Amendments to existing lawsLegislation Updates

In exercise of the powers conferred by Section 110 of the Motor Vehicles Act, 1988 (59 of 1988), the Central Government vide G.S.R. 871(E) notified the Central Motor Vehicles (12th Amendment) Rules, 2018 on 13-09-2018, to amend the Central Motor Vehicles Rules, 1989, namely: —

In the Central Motor Vehicles Rules, 1989, in Rule 115, in sub-rule (15),-

(i) in clause (a), after the sixth proviso and before the Explanation, the following proviso shall be inserted, namely:-

“Provided also that nothing in this clause shall apply to the special purpose vehicles (armoured and other specialised vehicles) used for operational purposes for maintenance of law and order and internal security, for a period up to 31st December, 2019;”;

(ii) in clause (aa), the following proviso shall be inserted, namely:-

“Provided that nothing in this clause shall apply to the special purpose vehicles (armoured and other specialised vehicles) used for operational purposes for maintenance of law and order and internal security, for a period up to 31-12-2019;”.

Ministry of Road Transport and Highways

Case BriefsSupreme Court

Supreme Court: The Bench comprising of Rohinton Fali Nariman and Indu Malhotra, JJ. allowed an appeal filed against the order of Bombay High Court passed in a claim under Motor Vehicles Act, 1988.

The appellant, 29 years of age, suffered multiple injuries in an accident with a car driven by Respondent 1. He suffered permanent disability to the extent of 75%. The Courts below found, on evidence, that Respondent 1 was driving the car rashly and negligently. As a consequence, the appellant lost his livelihood – job of a driver. It is pertinent to note that before the accident, he was drawing a monthly salary of Rs 8500. The appellant filed a claim petition before the Motor Accident Claims Tribunal which was partly allowed. However, dissatisfied with the quantum of compensation, an appeal was filed before the High Court which erroneously concluded that it would be just and appropriate if monthly income of the appellant was considered to be Rs 5000. Aggrieved thus, the appellant filed the instant appeal.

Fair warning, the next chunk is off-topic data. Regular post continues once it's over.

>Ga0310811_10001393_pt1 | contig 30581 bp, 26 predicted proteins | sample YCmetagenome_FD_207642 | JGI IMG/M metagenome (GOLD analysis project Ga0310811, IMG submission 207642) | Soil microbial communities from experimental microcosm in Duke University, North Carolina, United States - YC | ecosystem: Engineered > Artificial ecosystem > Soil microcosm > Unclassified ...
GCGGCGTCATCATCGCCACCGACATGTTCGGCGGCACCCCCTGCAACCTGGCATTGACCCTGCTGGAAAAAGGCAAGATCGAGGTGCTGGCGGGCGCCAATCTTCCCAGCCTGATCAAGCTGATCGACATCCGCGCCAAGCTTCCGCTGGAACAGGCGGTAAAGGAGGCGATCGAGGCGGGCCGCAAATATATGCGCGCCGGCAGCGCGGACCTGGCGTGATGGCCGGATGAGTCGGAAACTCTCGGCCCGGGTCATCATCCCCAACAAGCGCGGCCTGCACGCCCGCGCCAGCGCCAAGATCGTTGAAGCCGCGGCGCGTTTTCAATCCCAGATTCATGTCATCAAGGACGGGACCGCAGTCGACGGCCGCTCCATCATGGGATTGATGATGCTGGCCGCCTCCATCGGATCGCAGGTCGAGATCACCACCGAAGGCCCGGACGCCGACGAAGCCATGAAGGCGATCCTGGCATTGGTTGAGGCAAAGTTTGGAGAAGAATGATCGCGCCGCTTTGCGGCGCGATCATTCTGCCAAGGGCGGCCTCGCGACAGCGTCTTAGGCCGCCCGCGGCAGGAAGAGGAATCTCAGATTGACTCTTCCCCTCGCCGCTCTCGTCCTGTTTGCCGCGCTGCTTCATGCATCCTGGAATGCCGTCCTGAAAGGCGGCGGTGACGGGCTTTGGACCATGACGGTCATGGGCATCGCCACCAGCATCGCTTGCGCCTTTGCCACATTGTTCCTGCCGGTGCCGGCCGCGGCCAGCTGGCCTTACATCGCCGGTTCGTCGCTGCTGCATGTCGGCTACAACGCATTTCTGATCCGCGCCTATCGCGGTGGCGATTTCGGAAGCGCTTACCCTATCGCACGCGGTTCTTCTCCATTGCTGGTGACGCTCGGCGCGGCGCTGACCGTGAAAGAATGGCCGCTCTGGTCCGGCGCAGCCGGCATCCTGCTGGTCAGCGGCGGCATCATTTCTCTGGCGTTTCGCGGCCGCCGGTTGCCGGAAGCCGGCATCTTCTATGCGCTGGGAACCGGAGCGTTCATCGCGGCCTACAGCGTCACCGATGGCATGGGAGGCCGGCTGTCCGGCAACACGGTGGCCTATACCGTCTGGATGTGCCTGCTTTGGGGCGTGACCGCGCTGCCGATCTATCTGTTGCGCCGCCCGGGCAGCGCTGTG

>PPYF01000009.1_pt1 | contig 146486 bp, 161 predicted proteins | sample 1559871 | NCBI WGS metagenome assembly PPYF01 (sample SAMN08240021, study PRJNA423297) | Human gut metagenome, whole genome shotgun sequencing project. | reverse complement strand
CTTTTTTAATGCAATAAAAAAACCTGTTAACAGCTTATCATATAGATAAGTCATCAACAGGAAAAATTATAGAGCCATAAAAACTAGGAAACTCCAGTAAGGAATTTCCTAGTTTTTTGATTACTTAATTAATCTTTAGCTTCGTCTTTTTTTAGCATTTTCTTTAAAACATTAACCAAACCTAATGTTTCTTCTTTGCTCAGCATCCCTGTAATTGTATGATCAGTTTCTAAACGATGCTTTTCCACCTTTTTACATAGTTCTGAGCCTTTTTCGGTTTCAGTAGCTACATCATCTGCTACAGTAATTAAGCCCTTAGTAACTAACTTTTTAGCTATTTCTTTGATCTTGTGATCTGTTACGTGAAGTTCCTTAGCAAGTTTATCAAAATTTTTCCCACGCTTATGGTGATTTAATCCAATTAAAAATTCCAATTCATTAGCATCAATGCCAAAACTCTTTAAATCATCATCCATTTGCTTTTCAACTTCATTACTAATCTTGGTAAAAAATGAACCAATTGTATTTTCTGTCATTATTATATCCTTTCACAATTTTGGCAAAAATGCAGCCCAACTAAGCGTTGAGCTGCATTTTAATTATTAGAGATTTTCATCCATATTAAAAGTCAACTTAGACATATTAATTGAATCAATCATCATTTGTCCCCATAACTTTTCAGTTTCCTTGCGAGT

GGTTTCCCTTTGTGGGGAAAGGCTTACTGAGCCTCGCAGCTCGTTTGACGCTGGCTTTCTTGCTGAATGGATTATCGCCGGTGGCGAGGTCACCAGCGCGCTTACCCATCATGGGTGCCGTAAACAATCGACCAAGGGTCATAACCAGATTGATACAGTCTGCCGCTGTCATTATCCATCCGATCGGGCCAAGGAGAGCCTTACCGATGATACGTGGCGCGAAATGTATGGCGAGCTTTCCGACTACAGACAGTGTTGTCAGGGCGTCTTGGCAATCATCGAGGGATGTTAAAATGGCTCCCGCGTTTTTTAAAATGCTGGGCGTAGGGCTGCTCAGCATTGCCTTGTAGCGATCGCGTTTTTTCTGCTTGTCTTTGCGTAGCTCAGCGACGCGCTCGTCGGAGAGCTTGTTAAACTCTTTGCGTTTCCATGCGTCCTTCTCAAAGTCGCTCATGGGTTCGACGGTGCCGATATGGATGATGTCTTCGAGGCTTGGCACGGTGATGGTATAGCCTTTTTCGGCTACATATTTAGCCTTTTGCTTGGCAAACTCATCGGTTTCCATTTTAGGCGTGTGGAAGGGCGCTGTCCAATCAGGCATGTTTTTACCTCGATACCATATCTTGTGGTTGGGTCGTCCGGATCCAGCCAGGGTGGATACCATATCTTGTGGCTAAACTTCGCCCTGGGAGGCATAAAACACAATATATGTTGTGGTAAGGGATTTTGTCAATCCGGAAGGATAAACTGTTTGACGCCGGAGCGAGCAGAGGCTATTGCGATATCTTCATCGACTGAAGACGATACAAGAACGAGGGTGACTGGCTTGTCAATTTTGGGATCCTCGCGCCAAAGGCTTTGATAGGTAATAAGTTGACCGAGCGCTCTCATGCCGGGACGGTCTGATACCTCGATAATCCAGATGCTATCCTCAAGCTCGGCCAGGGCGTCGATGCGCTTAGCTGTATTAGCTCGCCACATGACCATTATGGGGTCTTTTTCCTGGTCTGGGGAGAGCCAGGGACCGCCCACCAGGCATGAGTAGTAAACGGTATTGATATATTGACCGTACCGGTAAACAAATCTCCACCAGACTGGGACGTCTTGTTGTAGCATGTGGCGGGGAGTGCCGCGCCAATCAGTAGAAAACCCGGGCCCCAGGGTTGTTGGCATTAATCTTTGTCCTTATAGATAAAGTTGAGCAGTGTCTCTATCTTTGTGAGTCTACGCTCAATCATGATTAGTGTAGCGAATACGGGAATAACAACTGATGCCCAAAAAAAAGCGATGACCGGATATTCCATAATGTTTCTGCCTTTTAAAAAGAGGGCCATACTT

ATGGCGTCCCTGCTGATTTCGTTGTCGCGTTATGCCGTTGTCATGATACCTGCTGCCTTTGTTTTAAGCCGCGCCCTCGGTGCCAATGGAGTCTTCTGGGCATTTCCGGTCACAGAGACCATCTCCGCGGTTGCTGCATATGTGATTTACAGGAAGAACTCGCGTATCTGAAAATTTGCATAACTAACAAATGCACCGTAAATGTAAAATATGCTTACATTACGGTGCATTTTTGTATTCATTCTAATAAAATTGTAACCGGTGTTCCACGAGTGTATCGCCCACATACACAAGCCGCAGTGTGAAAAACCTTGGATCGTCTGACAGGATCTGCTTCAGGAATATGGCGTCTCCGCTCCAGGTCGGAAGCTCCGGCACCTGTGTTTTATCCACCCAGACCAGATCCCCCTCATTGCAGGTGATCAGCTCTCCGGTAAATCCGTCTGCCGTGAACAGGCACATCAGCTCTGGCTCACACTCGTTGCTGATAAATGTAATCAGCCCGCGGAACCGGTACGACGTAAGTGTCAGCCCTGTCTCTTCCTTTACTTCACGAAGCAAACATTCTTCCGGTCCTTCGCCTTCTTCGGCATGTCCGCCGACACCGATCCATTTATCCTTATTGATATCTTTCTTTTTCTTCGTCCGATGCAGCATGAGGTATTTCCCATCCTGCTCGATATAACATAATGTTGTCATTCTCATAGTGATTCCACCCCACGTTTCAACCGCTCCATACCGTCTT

The Supreme Court, at the outset, observed that in cases of motor accidents leading to injuries and disablement, it is a well-settled principle that a person must be compensated for physical injuries as well as non-pecuniary losses suffered due to the injury. It was reiterated that the purpose of compensation under the Act is to fully and adequately restore the aggrieved to the position prior to the accident. Reference was also made to Yadav Kumar v. National Insurance Co. Ltd., (2010) 10 SCC 341; Sarla Verma v. DTC, (2009) 6 SCC 121 and Raj Kumar v. Ajay Kumar, (2011) 1 SCC 343. It was held that effect of permanent disability on the earning capacity of the injured must be considered while awarding the compensation. Considering all the facts, the Supreme Court computed the just compensation amounting to Rs 20,29,000 to be awarded to the appellant. The civil appeal was accordingly allowed. [Anant v. Pratap,  2018 SCC OnLine SC 1082, dated 21-08-2018]